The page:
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Public Libraries: Internet Safety in a Web 2.0 World
Swimming pools can be dangerous for children. To protect them, one can install locks, put up fences, and deploy pool alarms. All of these measures are helpful, but by far most important thing that one can do for one’s children is to teach them to swim.1
Public Libraries & Internet Safety
When the Internet first came into public libraries, fears related to access of pornography led Congress to pass the Children’s Internet Protection Act (CIPA). The objective of CIPA was to protect children online by requiring the installation of filtering software by any public library that received E-Rate funds.
Public librarians wisely objected to reliance on this “technology quick fix,” instead promoting reliance on policies and education. The American Library Association’s law suit against CIPA resulted in a decision that provided an easy way to address concerns of adult access to protected material.
Regardless of how public libraries have responded to the CIPA filtering requirements related to youth access, public libraries play an important role in protecting young people by helping them and their parents learn how to make good choices. The following are three key messages from Libraries & the Internet Toolkit, a 2003 publication of the ALA:
- Librarians care deeply about children.
- The only lifelong Internet protection for children is to teach them to use the Internet properly and to teach them to be information literate, so they can make informed choices.
- Parents need education, too, for themselves and their children.2
Most public libraries have been proactive in providing Internet safety information for children, teens, and parents on their web site, along to links to other resources. Some also provide workshops for parents.
Internet Safety in a Web 2.0 World
The concerns related to youth use of digital technologies have changed from the original concern of inappropriate access to a wider range of concerns associated with use of interactive media. These concerns include digital aggression (cyberbullying), interacting with a range of people, and risks associated with posting information that could damage their reputation and opportunities, or could damage others.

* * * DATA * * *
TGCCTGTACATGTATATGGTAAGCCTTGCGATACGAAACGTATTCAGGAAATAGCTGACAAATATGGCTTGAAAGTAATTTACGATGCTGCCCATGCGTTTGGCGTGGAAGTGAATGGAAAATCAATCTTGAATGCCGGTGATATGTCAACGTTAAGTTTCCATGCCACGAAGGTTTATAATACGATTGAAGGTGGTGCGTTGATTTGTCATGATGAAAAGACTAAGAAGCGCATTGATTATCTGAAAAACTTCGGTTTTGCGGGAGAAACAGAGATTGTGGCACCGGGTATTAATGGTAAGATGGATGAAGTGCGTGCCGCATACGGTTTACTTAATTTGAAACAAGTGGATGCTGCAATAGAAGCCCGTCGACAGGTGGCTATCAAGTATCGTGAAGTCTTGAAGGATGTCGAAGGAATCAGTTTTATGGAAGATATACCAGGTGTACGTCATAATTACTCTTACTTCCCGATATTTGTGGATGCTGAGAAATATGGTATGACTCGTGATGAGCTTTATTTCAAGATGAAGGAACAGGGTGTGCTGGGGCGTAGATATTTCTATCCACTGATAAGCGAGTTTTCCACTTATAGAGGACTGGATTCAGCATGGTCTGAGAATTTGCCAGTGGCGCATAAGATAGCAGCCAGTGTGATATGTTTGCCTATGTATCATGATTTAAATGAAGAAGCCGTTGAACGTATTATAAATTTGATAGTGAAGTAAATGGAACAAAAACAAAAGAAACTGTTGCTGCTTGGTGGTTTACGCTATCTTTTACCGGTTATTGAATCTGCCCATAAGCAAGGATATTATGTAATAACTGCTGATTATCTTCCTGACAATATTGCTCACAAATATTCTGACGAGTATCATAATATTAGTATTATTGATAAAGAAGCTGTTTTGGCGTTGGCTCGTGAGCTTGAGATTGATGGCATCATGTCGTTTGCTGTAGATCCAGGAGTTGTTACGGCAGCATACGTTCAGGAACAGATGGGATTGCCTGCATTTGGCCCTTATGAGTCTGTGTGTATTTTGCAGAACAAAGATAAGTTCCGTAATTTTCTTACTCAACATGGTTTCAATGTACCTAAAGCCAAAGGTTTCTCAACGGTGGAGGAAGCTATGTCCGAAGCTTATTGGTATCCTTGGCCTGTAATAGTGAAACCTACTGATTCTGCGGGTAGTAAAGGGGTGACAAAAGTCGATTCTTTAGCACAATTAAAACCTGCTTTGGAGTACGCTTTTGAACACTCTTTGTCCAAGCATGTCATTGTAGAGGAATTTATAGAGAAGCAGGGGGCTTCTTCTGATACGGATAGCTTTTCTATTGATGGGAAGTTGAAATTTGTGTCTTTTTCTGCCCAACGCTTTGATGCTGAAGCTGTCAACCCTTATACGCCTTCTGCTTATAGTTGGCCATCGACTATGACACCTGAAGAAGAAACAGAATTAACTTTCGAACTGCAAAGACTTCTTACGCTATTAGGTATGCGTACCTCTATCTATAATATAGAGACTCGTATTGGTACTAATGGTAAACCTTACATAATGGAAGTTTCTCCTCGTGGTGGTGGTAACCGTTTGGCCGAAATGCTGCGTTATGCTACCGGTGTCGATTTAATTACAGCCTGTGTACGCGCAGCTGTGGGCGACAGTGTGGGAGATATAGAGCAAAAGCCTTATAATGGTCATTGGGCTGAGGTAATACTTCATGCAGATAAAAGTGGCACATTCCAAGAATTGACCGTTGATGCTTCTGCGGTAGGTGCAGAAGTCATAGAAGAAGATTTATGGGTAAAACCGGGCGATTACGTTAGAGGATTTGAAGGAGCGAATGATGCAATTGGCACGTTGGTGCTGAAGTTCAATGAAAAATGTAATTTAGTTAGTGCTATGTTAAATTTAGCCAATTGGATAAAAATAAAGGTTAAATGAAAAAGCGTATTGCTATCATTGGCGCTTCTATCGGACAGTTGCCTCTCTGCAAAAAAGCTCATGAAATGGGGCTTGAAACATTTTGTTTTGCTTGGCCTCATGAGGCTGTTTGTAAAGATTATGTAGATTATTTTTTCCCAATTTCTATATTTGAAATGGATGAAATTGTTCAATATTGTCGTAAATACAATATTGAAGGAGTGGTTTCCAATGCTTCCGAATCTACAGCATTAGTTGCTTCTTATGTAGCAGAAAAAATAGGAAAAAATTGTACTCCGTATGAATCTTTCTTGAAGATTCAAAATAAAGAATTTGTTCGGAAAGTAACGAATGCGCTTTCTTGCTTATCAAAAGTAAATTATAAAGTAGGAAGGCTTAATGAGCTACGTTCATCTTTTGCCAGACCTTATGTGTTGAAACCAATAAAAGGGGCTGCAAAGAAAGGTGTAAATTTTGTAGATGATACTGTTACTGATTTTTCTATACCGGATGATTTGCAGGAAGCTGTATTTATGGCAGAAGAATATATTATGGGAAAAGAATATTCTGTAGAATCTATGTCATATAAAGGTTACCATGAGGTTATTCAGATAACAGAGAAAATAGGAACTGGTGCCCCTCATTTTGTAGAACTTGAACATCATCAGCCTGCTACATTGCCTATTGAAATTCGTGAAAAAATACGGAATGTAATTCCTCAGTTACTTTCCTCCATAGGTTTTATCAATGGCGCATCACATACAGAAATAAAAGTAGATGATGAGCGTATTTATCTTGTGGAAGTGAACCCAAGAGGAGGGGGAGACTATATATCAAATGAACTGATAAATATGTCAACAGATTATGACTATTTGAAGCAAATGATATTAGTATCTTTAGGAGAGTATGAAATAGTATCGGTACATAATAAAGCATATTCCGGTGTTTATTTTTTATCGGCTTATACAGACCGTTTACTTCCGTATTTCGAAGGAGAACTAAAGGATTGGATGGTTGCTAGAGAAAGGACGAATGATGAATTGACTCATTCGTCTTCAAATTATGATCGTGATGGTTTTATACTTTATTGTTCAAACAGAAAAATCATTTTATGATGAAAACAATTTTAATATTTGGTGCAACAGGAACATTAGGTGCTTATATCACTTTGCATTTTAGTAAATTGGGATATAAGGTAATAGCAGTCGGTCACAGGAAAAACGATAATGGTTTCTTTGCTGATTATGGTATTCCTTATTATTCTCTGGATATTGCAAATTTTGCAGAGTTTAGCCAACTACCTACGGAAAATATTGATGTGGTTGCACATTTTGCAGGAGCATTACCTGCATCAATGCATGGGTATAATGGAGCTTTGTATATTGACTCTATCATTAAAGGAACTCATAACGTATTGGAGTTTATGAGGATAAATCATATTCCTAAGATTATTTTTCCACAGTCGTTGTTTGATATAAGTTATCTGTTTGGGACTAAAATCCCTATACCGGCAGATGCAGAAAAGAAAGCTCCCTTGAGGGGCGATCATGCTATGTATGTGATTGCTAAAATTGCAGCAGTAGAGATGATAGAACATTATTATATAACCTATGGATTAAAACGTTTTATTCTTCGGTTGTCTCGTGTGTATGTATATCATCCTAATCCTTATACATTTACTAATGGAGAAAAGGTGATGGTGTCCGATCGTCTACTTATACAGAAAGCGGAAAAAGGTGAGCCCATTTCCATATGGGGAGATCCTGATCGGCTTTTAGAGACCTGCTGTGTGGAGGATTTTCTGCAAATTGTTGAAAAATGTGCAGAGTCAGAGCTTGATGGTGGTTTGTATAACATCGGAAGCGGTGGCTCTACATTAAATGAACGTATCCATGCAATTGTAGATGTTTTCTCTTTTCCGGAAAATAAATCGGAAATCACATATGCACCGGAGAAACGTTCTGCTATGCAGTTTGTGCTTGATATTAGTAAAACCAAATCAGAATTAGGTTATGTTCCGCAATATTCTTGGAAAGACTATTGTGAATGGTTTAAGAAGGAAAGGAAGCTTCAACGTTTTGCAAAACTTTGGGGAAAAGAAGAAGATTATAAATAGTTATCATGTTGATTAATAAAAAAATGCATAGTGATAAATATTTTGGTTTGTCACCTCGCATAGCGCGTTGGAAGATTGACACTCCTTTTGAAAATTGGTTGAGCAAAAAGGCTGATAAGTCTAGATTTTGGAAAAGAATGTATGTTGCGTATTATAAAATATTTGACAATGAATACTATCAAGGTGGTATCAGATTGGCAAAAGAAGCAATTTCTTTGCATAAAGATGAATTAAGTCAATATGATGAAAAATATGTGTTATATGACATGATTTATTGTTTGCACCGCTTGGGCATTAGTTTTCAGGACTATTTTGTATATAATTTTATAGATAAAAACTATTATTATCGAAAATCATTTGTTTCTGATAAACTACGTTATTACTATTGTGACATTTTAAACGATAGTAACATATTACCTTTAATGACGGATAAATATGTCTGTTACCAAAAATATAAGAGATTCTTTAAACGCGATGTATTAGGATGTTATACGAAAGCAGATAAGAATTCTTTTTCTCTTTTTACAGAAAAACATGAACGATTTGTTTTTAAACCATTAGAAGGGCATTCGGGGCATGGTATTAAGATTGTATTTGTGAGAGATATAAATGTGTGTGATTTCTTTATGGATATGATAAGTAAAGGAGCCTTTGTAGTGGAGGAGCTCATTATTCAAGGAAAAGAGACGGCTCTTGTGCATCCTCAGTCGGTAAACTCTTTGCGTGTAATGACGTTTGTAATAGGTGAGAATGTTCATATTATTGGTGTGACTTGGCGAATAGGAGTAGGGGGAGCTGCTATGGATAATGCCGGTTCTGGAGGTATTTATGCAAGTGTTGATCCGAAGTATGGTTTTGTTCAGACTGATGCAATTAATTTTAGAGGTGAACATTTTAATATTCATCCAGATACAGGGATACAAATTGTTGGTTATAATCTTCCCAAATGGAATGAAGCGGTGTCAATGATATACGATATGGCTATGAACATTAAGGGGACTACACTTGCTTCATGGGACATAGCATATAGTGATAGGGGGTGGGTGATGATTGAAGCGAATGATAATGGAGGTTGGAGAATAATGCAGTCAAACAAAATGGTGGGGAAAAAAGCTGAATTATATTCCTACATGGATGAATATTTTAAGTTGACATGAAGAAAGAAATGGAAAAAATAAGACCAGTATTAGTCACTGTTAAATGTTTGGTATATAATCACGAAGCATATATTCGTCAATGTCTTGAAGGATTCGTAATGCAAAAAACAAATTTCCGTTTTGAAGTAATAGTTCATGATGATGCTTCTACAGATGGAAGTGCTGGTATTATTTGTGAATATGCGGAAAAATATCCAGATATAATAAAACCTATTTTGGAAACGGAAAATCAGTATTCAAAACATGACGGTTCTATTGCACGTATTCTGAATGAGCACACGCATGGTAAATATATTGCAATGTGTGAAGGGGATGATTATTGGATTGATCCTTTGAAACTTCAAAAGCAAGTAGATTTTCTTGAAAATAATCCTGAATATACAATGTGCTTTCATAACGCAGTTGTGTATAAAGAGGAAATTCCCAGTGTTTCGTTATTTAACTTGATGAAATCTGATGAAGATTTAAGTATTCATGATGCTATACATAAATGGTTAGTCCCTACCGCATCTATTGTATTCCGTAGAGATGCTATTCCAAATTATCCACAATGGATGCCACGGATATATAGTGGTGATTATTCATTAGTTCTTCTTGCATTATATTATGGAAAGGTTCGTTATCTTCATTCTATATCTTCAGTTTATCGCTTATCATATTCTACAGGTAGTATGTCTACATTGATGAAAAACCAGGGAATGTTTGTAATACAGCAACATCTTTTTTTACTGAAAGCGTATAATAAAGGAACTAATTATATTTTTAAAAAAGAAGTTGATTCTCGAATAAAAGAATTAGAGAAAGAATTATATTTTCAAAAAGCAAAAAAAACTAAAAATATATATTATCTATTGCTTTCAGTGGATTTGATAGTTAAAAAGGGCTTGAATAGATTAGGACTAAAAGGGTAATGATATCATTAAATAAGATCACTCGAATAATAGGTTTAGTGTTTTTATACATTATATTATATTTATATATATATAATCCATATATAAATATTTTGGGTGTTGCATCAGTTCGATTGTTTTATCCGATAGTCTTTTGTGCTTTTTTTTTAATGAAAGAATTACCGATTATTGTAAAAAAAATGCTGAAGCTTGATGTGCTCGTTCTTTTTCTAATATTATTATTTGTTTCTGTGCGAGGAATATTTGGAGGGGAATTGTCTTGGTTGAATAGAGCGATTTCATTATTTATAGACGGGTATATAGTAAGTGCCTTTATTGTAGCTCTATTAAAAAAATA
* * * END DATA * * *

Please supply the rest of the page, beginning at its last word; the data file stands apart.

Research has demonstrated that the majority of young people make positive choices online, effectively respond to the negative situations that do occur, and are not overly distressed by these situations. They may, however, make mistakes that could be prevented through better education, including informal education through the public library.
A minority of young people face greater risks that must be addressed through effective prevention and intervention. The availability of online resources and services for young people who are at risk and their parents presents a new opportunity for public libraries to provide services to support the health and well-being of the young people in the communities they serve.
This Issue Brief will outline strategies that public libraries can use to help young people and their parents embrace safety and civility in a Web 2.0 World. Two strategies are recommended:
- Implement a social norms-based “sound-bite tips” approach for informal education of parents, children, and teens.
- Provide easy access to online resources to support the safety and well-being of young people.
Actively Involved Parents
Research has consistently demonstrated that when parents are actively and positively involved in their children’s lives, those children make better choices online. Public libraries have many resources for parents on effective parenting.